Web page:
“And I suppose I might have grown up better, might have become a proper house girl or even taken Aunt Aggie’s place as House Negro. I might have been a good girl if it had been in the cards. But all of that was dashed to hell two days after I was born, when the dead rose up and started to walk on a battlefield in a small town in Pennsylvania called Gettysburg.”
Civil war era United States? Zombies? Schools with the sole purpose of training Black people and Native Americans to kill zombies? Sharp-tongued and quick-witted young women who certainly don’t need a man to rescue them? When I read the premise of Justina Ireland’s Dread Nation (Balzer + Bray, 2018) I was hooked. Rise up indeed.
Jane McKeene is at the top of her class at the prestigious Miss Preston’s School of Combat in Baltimore. She’s mastered weaponry (except for firearms), but she’s having some difficulty with etiquette – unlike the stunning Katherine Deveraux, who is light enough to pass as white and can wield her weapons (including firearms) while wearing a corset. Beautiful, delicate and dangerous, everyone thinks Katherine won’t have any issues being selected to serve as an Attendant for some wealthy white family. Jane loathes her.
Jane prefers folks, including Katherine, under-estimating her. She is well-read but lets most think she’s illiterate because that’s what they expect of her. She utilizes code switching, adopting a simple-minded and uneducated way of speaking among certain white folks because she knows from experience an educated black girl will set them on edge. It’s effective for the plot, but not executed consistently. (The inconsistencies are far more apparent in the sequel, however.)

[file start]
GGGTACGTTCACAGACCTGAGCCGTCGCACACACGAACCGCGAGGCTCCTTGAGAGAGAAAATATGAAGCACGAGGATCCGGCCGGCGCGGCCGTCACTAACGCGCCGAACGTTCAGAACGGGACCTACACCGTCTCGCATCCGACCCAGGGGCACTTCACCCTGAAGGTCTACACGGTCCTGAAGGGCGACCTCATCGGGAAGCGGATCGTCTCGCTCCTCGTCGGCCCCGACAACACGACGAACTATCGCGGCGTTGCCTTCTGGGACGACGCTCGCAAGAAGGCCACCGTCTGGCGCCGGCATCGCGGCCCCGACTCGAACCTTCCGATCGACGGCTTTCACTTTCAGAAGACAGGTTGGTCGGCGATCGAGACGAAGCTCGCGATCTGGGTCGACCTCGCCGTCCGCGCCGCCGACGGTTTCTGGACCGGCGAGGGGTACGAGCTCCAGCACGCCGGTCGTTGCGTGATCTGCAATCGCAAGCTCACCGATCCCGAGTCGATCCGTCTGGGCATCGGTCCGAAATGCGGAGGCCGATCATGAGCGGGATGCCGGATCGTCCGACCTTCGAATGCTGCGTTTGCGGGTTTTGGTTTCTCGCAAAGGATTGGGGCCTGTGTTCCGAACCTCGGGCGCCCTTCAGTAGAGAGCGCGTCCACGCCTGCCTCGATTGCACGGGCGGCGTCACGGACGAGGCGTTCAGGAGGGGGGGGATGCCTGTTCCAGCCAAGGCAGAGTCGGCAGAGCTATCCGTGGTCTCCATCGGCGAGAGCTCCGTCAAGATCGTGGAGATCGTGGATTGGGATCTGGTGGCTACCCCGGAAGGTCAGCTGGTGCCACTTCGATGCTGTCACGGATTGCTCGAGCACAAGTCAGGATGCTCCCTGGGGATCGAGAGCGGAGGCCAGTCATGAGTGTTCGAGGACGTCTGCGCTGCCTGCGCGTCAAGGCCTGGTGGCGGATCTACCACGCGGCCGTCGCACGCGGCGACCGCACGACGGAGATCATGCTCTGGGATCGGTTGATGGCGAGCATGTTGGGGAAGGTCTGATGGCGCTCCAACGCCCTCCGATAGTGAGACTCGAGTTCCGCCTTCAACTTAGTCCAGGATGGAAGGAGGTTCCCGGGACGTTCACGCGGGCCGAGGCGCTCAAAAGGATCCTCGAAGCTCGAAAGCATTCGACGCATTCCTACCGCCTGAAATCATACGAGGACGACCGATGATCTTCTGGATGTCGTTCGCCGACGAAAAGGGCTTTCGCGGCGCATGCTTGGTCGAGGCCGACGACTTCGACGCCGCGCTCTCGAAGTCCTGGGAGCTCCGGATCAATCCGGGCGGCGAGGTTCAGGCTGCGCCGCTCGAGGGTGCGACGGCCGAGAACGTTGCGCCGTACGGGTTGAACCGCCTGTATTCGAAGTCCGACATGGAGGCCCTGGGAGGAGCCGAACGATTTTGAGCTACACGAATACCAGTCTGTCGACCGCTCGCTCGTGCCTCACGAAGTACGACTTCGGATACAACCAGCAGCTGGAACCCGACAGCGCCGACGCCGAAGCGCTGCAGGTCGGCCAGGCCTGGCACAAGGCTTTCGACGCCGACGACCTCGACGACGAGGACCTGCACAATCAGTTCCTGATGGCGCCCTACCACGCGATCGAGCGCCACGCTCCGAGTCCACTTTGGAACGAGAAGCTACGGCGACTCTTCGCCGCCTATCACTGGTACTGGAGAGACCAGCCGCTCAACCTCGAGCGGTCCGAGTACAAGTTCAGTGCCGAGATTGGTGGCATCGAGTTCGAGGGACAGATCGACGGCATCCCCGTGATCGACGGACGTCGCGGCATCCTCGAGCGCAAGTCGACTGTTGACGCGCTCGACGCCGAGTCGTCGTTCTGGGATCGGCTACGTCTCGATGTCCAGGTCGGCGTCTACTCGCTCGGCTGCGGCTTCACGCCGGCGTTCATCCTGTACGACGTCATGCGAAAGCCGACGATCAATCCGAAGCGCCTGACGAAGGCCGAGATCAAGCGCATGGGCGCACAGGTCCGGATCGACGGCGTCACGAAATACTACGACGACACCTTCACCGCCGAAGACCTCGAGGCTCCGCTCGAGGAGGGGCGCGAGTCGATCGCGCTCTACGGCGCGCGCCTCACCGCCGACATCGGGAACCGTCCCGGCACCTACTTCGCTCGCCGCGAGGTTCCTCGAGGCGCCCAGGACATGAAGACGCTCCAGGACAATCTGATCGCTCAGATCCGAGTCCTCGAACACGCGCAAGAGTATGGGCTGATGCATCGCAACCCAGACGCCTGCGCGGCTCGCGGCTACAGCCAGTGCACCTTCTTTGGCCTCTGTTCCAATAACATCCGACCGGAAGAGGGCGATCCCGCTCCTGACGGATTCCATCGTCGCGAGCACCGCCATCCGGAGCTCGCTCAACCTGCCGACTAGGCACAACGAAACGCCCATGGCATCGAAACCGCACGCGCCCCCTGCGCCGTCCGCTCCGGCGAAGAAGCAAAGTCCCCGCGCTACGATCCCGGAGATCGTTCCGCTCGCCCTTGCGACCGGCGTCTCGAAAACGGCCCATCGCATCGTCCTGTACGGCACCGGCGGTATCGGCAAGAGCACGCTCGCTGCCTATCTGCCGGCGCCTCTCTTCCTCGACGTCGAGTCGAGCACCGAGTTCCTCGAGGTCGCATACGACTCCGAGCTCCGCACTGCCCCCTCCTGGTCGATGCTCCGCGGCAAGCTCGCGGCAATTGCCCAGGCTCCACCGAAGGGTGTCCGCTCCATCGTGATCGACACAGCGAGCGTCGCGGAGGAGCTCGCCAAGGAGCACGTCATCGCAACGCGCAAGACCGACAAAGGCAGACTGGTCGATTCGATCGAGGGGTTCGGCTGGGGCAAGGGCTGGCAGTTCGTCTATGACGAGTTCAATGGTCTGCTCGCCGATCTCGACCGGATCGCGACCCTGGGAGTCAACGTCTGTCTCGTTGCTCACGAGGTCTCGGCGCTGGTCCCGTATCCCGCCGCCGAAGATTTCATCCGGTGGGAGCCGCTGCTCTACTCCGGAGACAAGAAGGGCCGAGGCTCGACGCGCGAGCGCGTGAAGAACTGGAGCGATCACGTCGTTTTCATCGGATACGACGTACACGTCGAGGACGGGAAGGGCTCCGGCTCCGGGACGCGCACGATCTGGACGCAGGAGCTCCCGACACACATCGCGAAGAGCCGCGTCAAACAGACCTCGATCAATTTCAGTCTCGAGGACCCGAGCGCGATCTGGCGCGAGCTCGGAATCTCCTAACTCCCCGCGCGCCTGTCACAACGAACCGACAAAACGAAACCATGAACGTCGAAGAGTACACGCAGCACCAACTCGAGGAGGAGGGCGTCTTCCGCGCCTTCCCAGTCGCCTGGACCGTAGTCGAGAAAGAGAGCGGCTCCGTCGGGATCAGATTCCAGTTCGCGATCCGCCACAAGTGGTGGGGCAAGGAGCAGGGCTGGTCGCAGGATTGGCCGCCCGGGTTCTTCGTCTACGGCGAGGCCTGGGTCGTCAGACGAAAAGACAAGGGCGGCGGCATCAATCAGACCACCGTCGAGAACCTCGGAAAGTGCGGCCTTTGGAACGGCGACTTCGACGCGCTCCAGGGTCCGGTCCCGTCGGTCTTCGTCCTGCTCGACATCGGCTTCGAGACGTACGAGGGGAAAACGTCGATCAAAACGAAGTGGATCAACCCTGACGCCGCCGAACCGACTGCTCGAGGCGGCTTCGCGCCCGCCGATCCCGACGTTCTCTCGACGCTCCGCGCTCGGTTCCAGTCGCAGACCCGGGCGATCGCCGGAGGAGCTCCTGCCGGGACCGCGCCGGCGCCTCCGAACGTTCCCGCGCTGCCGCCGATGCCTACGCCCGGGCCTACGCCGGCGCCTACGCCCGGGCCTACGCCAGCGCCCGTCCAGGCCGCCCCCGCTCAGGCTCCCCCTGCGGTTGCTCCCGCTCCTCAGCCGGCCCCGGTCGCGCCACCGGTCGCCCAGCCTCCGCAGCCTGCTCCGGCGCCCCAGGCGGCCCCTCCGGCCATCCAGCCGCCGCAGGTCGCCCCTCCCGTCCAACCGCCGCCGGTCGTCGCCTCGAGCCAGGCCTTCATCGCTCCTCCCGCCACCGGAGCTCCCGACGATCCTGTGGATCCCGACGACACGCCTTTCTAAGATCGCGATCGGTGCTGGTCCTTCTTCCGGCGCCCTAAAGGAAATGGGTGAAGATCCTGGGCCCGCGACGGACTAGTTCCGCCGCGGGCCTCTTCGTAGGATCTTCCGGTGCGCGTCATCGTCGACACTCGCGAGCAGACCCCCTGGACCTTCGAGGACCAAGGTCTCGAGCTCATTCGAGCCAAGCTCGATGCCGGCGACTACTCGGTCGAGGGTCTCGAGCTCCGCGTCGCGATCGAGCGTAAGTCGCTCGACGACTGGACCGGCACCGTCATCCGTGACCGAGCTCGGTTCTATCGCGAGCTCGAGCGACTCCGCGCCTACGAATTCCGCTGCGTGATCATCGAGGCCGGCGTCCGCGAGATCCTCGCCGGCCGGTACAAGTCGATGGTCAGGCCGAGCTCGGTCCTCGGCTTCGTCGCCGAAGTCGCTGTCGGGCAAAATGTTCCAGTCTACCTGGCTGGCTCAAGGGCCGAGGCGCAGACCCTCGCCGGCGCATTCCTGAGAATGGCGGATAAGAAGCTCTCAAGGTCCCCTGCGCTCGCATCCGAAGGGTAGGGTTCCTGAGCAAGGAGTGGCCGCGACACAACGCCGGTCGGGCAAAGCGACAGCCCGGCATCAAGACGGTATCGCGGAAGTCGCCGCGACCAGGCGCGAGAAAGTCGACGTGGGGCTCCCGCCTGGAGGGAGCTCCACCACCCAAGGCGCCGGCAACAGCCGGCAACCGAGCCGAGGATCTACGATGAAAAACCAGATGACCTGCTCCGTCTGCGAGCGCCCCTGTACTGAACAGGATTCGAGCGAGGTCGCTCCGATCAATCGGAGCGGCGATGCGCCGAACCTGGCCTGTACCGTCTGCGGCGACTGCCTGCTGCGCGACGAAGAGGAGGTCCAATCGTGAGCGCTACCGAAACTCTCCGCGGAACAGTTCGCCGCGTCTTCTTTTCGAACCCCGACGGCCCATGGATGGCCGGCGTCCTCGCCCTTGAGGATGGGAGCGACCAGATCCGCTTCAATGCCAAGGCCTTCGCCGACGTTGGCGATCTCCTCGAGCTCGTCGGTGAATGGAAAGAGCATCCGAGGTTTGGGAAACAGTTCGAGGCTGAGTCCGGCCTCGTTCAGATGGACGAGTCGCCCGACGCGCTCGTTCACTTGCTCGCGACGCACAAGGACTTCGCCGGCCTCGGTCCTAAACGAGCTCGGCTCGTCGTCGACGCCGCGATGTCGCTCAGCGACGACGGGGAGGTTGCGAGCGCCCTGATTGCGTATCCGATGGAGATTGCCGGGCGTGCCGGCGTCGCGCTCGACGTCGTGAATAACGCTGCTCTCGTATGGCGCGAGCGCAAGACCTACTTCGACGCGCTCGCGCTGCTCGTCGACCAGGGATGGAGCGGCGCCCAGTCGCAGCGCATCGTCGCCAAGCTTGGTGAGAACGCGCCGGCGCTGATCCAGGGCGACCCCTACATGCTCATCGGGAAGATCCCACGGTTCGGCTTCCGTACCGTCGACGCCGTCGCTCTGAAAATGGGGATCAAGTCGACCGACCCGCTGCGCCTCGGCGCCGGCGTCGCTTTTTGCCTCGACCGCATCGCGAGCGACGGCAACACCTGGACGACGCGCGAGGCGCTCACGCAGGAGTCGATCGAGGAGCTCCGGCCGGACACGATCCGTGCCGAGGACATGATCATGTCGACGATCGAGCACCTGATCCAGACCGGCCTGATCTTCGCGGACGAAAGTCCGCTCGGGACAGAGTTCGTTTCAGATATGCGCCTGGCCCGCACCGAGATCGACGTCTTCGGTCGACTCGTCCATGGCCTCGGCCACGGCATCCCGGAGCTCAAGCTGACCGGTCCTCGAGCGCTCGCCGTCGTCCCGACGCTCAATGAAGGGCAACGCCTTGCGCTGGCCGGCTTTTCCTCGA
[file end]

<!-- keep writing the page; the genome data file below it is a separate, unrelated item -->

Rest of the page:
Jane isn’t keen on following rules and she often sneaks out at night, killing shamblers and protecting travelers. Her exploits have earned her the moniker Angel of the Crossroads, and her reputation has reached those in high places. Despite excelling at killing, she’s far too stubborn and insubordinate to make a good Attendant. When she stumbles upon the mayor’s dark secret and threatens to unravel the political lie that is holding Baltimore together, she is sent to a new settlement and forced to protect the wealthy parts of the fledging town. After the wives of the affluent men see Katherine, they determine she is far too pretty to serve as an Attendant and she is sent along with Jane to Summerland where the two must learn to not only work together, but to trust each other.
The relationship between Jane and Katherine, the enemies to friends plotline that carries both novels, is at times infuriating, but largely endearing and easily my favorite aspect of Dread Nation. The treatment of race and colorism, the code-switching, the historical truths of scientists and doctors experimenting on Black people as well as the “forced education” of Native American youth make this novel a bit more than just your average zombie story.
I do not recommend the sequel, which I will review separately, but I certainly recommend Dread Nation.
Read this book.